Updated August 9, 2017

Officials at the 50th ASEAN Foreign Ministers’ Meeting in Manila belatedly released a joint communique on August 6 after a protracted debate. The document almost didn’t happen because of disagreement over references to the South China Sea disputes, with Vietnam leading the push for stronger language despite objections from Cambodia and the host, the Philippines. In the end, consensus was reached on language that was considerably stronger than an earlier draft written by Manila. Among other changes, it noted “concerns expressed by some Ministers on the land reclamations and activities in the area, which have eroded trust and confidence…” and “emphasized the importance of non-militarisation.”

China objected to the strengthened statement and accused Vietnam of being the only country reclaiming land in the South China Sea. Chinese foreign minister Wang Yi insisted, “At this time, if you ask who is carrying out reclamation, it is definitely not China – perhaps it is the country that brings up the issue that is doing it.” More surprising was Philippine foreign secretary Alan Peter Cayetano’s decision to back China’s position after the summit was over. Referring to the mention of land reclamation and militarization in the statement, Cayetano said “I didn’t want to include it. It’s not reflective of the present position. They (China) are not reclaiming land anymore.”

But this is false.

AMTI has carefully documented Vietnam’s expansion of its facilities in the Spratlys, including dredging and reclamation work at several islets (see here, here, and here). But China’s own reclamation work did not end in mid-2015 with the completion of its artificial islands in the Spratlys. Beijing continues to reclaim land farther north, in the Paracel Islands. The two most recent examples of this are at Tree Island and North Island in the Amphitrite Group. AMTI previously reported on work at these features (see below), which has continued in recent months.

In August 2015, two months after Wang Yi claims all Chinese reclamation ended, there was only a small amount of newly-created land on the western end of Tree Island. China has since dredged a new harbor and added about 25 acres of additional land to the island. In addition to the facilities that AMTI reported in February, China has recently completed a new helipad and installed renewable energy infrastructure in the form of wind turbines and two photovoltaic solar arrays on Tree Island.


China began reclamation to connect North Island with neighboring Middle Island in 2016, but the land bridge was washed out by Typhoon Sarika last October. Since then, China has undertaken additional reclamation on the southern end of North island and built a retaining wall around the seven acres of new land to prevent further erosion. It has constructed several new facilities, including what appears to be a large administrative building in a newly-made clearing on the island. China has left a gap in the retaining wall facing the remnants of the washed-out land bridge, suggesting it might not have abandoned plans to connect North and Middle Islands.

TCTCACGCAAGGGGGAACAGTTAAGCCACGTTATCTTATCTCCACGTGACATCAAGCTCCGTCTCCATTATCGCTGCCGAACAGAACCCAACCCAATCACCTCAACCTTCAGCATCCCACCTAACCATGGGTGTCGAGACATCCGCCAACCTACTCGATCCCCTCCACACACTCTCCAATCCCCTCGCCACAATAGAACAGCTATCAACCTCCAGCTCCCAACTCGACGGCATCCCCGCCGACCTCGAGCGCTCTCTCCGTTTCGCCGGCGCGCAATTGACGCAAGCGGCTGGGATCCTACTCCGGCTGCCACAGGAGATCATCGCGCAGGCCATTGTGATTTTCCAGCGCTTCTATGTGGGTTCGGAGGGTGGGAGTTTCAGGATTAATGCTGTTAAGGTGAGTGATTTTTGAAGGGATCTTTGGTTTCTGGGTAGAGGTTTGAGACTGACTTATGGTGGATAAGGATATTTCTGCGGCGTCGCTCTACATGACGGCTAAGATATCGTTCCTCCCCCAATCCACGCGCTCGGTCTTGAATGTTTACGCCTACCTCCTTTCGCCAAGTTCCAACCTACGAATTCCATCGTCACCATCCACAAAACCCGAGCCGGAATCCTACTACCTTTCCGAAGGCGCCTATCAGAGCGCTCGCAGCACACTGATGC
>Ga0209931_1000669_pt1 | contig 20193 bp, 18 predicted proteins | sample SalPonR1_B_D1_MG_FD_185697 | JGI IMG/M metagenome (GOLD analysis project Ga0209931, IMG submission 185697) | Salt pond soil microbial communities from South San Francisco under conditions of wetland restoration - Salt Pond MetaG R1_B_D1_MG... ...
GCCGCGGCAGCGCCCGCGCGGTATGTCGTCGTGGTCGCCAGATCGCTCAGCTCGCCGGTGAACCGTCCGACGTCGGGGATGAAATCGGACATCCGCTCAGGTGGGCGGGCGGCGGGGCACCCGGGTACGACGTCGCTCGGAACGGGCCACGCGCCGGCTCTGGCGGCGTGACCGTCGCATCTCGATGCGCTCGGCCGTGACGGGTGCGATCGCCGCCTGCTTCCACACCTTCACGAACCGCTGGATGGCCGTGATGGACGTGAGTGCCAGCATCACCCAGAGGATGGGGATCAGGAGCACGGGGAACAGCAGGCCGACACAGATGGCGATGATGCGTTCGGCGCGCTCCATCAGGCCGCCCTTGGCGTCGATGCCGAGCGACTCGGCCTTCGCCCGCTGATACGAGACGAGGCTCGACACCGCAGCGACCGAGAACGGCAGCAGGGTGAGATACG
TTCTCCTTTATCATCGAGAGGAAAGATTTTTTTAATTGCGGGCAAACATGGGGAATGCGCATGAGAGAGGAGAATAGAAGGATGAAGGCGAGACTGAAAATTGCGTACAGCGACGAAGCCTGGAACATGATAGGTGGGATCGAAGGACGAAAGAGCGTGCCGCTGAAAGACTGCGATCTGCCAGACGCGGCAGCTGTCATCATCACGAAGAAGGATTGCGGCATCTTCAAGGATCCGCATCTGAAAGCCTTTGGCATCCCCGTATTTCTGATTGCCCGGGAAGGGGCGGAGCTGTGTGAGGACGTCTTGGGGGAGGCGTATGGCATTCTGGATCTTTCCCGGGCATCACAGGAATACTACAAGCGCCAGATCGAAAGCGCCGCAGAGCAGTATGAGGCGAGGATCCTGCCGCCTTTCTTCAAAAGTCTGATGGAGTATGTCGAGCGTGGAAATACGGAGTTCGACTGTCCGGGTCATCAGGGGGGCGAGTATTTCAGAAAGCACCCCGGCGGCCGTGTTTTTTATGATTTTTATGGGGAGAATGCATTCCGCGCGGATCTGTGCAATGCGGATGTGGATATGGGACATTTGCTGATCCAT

The South China Sea doesn’t only include the Spratly Islands, and for Vietnam, developments on the disputed Paracels are just as destabilizing. Vietnam and all the Southeast Asian claimants also have an interest in deterring future island-building, for instance at Scarborough Shoal. Both Beijing and Hanoi have undertaken dredging and reclamation work as recently as early 2017. Neither approaches the scale of what China did from late 2013 to mid-2015, but any such work is environmentally destructive, undermines regional stability, and warrants mention in diplomatic statements.

Originally posted February 8, 2017

While China’s expansion of its seven outposts in the Spratly Islands has dominated headlines since large-scale dredging began at the end of 2013, efforts to upgrade its capabilities in the Paracels farther north have received relatively little attention. But the island chain plays a key role in China’s goal of establishing surveillance and power projection capabilities throughout the South China Sea. To this end, Beijing has undertaken substantial upgrades of its military infrastructure in the Paracels.

China occupies 20 outposts in the Paracels. As seen in the map above, three of these now have protected harbors capable of hosting large numbers of naval and civilian vessels. Four others boast smaller harbors, with a fifth under construction at Drummond Island. Five of the islands contain helipads, with Duncan Island housing a full helicopter base. And the largest of the Paracels, Woody Island, sports an airstrip, hangars, and a deployment of HQ-9 surface-to-air missile batteries.